A bad idea: GUIDs as DOM elements IDs

Apr 21, 2016  

I am using GUIDs as ids for HTML elements. Sometimes my code works, sometimes it does not.

<span id="b61efa7a-a7a4-4cc1-bc3c-9dffc724d541">Hello</span>
<span id="441c901f-3b33-4c8b-829f-c8ba297b0f14">world</span>

In this example, I can select Hello, but not world using the JavaScript document API.

Format of an HTML5 id

The MDN documentation for the id global attribute states that the ID should start with a letter for compatibility, but that this restriction has been lifted in HTML 5.

Indeed, checking the W3C HTML5 specification for the id attribute, I see this:

Note: There are no other restrictions on what form an ID can take; in particular, IDs can consist of just digits, start with a digit, start with an underscore, consist of just punctuation, etc.

In my example, world is identified by an ID starting with a digit, and that seems to be the problem.

Numeric IDs should work, but they don’t

When working with IDs in Chrome, I systematically get an error when the ID selector starts with a digit, as some manual testing proves:

document.querySelector ('#foo'); // returns null
document.querySelector ('#123'); // throws a DOMException, not a valid selector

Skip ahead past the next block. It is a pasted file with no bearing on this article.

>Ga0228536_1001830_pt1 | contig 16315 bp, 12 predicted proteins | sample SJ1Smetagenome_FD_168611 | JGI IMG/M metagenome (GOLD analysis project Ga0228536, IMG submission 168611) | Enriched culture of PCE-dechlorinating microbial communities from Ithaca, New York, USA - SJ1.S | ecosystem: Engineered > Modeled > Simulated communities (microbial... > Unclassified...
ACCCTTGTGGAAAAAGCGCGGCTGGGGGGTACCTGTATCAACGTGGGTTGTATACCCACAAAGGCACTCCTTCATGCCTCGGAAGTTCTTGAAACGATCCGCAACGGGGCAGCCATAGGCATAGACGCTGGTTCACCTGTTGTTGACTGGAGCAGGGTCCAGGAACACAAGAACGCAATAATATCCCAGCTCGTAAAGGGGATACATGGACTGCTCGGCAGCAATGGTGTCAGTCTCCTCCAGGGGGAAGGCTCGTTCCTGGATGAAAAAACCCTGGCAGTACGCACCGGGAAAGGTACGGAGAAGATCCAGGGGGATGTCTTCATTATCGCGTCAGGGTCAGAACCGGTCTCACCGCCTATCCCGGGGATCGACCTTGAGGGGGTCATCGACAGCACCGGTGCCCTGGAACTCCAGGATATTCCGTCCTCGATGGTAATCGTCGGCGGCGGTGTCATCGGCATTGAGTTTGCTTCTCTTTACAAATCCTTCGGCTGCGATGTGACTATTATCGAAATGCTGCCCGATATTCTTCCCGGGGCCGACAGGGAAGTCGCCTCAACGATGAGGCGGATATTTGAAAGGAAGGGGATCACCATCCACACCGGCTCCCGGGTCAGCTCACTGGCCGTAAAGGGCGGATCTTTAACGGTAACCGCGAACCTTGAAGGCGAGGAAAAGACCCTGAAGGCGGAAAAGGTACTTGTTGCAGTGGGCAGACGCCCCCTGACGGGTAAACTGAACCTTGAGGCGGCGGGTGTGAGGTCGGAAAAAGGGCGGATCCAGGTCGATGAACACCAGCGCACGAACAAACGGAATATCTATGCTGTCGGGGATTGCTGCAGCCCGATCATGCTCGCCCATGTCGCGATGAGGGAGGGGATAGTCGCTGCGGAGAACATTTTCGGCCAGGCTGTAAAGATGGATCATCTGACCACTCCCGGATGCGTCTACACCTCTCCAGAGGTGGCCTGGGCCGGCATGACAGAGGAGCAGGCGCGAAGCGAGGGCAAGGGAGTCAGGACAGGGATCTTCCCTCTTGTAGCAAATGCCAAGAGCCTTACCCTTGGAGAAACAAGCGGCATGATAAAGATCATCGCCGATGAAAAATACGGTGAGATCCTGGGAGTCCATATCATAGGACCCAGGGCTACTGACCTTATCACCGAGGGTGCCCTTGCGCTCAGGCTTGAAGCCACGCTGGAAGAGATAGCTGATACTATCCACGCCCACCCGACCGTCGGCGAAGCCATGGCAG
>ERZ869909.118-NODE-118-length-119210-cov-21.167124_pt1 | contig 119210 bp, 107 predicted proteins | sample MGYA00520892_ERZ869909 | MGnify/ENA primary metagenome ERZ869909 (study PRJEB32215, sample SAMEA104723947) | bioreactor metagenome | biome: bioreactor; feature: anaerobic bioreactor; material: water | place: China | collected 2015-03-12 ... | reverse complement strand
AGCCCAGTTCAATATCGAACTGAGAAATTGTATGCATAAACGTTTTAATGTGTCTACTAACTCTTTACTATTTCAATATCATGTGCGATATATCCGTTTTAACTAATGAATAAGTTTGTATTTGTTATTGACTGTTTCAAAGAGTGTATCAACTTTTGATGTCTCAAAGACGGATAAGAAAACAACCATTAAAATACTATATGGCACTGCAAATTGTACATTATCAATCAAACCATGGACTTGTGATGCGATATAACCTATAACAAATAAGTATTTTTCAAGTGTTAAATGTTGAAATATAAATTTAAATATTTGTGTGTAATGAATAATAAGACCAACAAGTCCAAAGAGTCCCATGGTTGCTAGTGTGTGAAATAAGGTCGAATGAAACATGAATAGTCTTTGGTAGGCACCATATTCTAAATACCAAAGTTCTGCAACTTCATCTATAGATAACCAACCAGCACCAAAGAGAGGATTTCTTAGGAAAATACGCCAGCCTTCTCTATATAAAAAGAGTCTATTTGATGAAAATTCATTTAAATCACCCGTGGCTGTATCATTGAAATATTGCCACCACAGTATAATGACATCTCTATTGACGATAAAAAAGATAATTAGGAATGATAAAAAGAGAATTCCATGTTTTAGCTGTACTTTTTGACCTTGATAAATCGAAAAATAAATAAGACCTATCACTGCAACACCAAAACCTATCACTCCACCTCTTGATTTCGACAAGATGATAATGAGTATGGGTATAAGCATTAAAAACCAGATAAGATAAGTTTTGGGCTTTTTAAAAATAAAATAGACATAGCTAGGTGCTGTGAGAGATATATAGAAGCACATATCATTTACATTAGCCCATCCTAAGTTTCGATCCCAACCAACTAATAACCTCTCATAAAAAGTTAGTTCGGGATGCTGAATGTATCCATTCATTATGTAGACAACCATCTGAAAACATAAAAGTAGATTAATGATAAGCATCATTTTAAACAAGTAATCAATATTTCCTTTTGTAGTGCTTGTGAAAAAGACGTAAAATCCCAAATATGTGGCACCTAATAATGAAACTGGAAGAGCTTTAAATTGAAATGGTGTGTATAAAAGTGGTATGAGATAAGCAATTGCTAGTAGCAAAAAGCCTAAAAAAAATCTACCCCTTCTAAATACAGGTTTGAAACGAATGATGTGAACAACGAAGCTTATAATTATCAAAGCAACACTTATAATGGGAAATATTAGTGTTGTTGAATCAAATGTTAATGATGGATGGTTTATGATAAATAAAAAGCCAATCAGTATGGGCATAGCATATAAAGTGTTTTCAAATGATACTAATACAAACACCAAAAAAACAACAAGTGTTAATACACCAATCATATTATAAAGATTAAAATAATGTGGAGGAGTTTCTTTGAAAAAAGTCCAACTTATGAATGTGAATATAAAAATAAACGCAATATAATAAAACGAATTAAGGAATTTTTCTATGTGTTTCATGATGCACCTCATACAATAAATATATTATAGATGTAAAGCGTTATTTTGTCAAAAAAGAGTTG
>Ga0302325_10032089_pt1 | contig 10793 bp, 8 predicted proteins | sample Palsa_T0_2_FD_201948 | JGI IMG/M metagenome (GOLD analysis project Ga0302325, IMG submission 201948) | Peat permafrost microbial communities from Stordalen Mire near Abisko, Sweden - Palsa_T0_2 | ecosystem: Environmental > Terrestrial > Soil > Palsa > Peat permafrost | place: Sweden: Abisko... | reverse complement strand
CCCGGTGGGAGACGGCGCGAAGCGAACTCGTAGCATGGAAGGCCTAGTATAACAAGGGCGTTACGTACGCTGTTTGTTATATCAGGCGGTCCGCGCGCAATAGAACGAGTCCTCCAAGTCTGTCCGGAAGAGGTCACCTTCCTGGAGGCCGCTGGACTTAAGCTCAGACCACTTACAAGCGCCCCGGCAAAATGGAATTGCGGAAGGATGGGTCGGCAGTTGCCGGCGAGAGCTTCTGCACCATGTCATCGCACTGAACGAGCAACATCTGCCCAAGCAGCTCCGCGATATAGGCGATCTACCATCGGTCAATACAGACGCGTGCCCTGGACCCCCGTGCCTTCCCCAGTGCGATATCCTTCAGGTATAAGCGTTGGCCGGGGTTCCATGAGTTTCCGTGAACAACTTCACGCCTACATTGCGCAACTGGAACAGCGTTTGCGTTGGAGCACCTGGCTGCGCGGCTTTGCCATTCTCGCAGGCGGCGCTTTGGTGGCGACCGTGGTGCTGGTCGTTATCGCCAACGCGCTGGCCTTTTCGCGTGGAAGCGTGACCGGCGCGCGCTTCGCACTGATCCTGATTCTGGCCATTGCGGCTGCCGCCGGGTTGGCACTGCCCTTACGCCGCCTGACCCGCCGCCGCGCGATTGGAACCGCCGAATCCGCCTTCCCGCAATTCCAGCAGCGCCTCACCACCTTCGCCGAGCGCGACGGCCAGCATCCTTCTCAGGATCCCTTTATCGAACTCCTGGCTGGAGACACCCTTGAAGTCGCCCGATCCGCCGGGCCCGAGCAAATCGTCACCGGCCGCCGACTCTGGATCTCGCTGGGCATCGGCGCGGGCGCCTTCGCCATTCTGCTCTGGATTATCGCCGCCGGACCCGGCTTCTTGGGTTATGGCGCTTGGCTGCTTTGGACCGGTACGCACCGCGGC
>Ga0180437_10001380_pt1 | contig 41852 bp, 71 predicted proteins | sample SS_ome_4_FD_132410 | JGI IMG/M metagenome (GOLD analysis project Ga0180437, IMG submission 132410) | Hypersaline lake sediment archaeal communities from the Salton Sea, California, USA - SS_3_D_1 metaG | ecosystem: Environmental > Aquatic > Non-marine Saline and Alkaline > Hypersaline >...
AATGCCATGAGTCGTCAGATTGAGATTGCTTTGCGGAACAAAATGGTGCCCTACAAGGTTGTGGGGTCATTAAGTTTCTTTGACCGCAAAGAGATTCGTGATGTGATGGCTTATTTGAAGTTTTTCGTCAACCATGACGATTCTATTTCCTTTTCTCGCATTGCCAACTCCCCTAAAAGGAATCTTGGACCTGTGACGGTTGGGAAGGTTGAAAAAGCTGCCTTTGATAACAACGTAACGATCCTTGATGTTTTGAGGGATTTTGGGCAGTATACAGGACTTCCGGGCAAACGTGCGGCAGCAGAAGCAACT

So I went on and double checked the CSS3 ID selectors specification of the W3C. It does not define what a valid ID is, but simply points to the CSS 2.1 documentation on CSS identifiers.

In CSS, idenfiers […] cannot not start with a digit, two hyphens or a hyphen followed by a digit.

This is in contradiction with the HTML 5 DOM. And querySelector still sticks to the old CSS 2.1 rules.


Thankfully, there is a workaround (see also this StackOverflow question), which is to escape the first digit:

document.querySelector ('#\31 23'); // selects id 123

The \31 escape maps to digit 1.

Note the space after the \31. Without the space, the string would be parsed as \3123 which would map to Unicode 0C33 ళ TELUGU LETTER LLA.


I don’t like workarounds. If I can live without them, I feel more comfortable. So what are my other options?

  • Do not use GUIDs ⇒ that would require quite some bit of work in my libraries; it is too much effort.
  • Prefix the GUIDs when using them as HTML5 ids ⇒ that would be require changes in my parsing code to ensure that I strip the prefix when reading an id attribute.
  • Filter the GUIDs to discard those which start with a digit ⇒ this is easy, but will require possibly multiple attempts before a suitable GUID is generated.
  • Patch the GUIDs to ensure they start with a digit ⇒ since most of the bits in a GUID are random, I could set bit 7 and 6 of byte 3, which would guarantee that my GUIDs always start with c, d, e or f.
  • Rewrite a GUID generator ⇒ it is probably not worth the effort which guarantees that the first character is a letter.

I could be even less subtle and simply replace the first letter of the generated GUID with an f.

Implemented solution

public static System.Guid EnsureStartsWithLetter(System.Guid guid)
    var bytes = guid.ToByteArray ();

    if ((bytes[3] & 0xf0) < 0xa0)
        bytes[3] |= 0xc0;
        return new System.Guid (bytes);
    return guid;